Director Bala kicked off his career with a stupendous debut with Sethu, which saw lead star Vikram come within an inch of a National Award for best actor.
But that kind of thing creates a burden of expectation -- which could be one reason why Nandha, his second outing, gets well under a perfect 10 on the score sheet.
When this film was in the making, a few whispers did the rounds that Bala's film was pretty close in terms of content to the Kamal Hassan starrer Aalavandhaan (Abhay in Hindi).
That rumour proves, now, to have had its genesis in the fact that the lead star in Nandha sports a crop so close as to be borderline bald and, like Kamal Hassan's character, kills off a parent while still a young boy.
The storyline has the young Nandha killing his father in the confusion that follows when his mother discovers her husband's philandering. Nandha is packed off to juvenile prison, leaving behind his deaf and dumb mother and baby sister.
When Nandha exits prison, it is as a young man (Surya) who, first crack out of the box, discovers that his mother wants to have nothing to do with him.
Crushed, he begins to make a life for himself and manages to find admission in the local college. Against his will, he gets embroiled in a fight with the college bully and is seen by the local don (Rajkiran). The don takes the youngster under his wing.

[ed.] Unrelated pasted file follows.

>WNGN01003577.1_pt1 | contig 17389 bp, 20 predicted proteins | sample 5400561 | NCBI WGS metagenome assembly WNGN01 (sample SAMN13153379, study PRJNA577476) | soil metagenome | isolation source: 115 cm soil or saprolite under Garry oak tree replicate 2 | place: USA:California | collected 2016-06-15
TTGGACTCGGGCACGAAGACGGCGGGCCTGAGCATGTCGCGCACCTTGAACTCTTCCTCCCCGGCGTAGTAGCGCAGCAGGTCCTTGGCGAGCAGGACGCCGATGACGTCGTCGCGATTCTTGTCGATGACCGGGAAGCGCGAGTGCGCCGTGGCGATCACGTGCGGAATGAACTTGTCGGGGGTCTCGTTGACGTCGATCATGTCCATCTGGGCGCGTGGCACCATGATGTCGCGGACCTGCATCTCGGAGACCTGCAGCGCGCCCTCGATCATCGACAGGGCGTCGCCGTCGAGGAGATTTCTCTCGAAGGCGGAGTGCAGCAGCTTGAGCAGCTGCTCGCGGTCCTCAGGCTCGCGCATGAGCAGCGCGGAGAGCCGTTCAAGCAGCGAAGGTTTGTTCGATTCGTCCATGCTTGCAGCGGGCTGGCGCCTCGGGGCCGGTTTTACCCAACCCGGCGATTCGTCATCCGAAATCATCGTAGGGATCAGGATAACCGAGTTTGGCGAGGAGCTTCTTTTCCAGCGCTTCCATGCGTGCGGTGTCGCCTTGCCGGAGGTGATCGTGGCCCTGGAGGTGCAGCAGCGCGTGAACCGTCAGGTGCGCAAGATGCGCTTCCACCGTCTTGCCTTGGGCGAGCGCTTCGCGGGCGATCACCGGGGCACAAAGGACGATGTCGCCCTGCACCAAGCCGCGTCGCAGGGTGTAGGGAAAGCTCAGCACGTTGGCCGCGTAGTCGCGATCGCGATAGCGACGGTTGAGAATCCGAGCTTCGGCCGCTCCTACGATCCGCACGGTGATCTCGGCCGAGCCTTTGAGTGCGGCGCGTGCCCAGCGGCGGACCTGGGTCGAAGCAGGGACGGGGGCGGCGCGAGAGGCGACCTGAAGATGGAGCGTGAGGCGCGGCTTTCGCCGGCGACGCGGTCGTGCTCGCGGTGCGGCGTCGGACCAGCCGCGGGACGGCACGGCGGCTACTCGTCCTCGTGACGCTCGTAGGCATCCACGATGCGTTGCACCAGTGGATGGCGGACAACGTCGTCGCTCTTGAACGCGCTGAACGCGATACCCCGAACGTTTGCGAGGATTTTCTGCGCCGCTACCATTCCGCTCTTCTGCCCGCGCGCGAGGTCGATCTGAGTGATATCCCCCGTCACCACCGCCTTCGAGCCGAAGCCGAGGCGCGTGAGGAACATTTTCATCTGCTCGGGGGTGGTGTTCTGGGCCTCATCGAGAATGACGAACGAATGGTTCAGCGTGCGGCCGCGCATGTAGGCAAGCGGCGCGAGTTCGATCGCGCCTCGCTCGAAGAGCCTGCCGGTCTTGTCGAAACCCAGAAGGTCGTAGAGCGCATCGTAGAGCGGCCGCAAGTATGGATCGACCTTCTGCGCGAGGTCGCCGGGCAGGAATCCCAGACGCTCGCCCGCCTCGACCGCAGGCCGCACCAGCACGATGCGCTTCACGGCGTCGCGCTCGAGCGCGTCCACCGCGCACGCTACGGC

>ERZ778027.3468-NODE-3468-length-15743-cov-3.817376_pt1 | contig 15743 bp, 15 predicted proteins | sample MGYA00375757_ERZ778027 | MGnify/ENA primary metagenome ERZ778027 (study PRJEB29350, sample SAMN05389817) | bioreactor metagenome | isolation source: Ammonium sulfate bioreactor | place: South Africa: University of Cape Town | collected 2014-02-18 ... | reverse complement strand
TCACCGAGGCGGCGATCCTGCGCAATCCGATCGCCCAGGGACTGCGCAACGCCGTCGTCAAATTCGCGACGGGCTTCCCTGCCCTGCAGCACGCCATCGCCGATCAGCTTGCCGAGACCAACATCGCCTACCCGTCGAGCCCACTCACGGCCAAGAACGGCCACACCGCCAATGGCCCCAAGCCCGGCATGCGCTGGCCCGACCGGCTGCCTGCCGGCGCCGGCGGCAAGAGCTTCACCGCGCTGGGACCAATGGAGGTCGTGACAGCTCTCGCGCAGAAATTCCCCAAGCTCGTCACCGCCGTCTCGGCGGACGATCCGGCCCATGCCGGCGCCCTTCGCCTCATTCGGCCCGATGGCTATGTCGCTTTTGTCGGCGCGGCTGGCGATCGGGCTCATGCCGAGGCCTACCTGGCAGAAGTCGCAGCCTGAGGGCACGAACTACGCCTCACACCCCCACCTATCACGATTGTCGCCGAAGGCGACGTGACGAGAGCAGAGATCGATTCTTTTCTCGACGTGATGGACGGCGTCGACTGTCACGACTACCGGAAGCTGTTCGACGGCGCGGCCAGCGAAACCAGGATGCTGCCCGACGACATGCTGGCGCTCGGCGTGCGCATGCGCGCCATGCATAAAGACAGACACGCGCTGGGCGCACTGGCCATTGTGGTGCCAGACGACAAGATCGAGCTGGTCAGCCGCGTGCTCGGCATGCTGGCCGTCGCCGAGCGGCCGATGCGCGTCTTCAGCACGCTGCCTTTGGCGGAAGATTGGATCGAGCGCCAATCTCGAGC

The story moves into overdrive when a boatload of refugees from Sri Lanka arrive in Rameshwaram, Tamil Nadu, where the story
is based. Rajkiran helps the refugees find shelter and in time, Kalyani, one of the girls in the group (Laila) falls in love with Surya. The don arranges their marriage.
Rajkiran dies following certain complications, Nandha goes berserk, and all this paves the way for a denouncement that is certainly unusual -- though the bleak climax is certainly not something audiences en masse would like.
The performances -- Surya in particular, with very good backup from Rajkiran -- are good; but then, even this early in his career Bala is already getting a name as a director who can extract good performances. He also seems to have a penchant for creating bleak, somber canvasses -- and Yuvan Shankar Raja's music matches it perfectly.
The screenplay is smooth and incident-driven. In the final analysis, it is the climax that may be the main reason why the audience does not lap up this film.
Cast: Surya, Rajkiran, Laila, Rajshree.
Music: Yuvanshankar Raja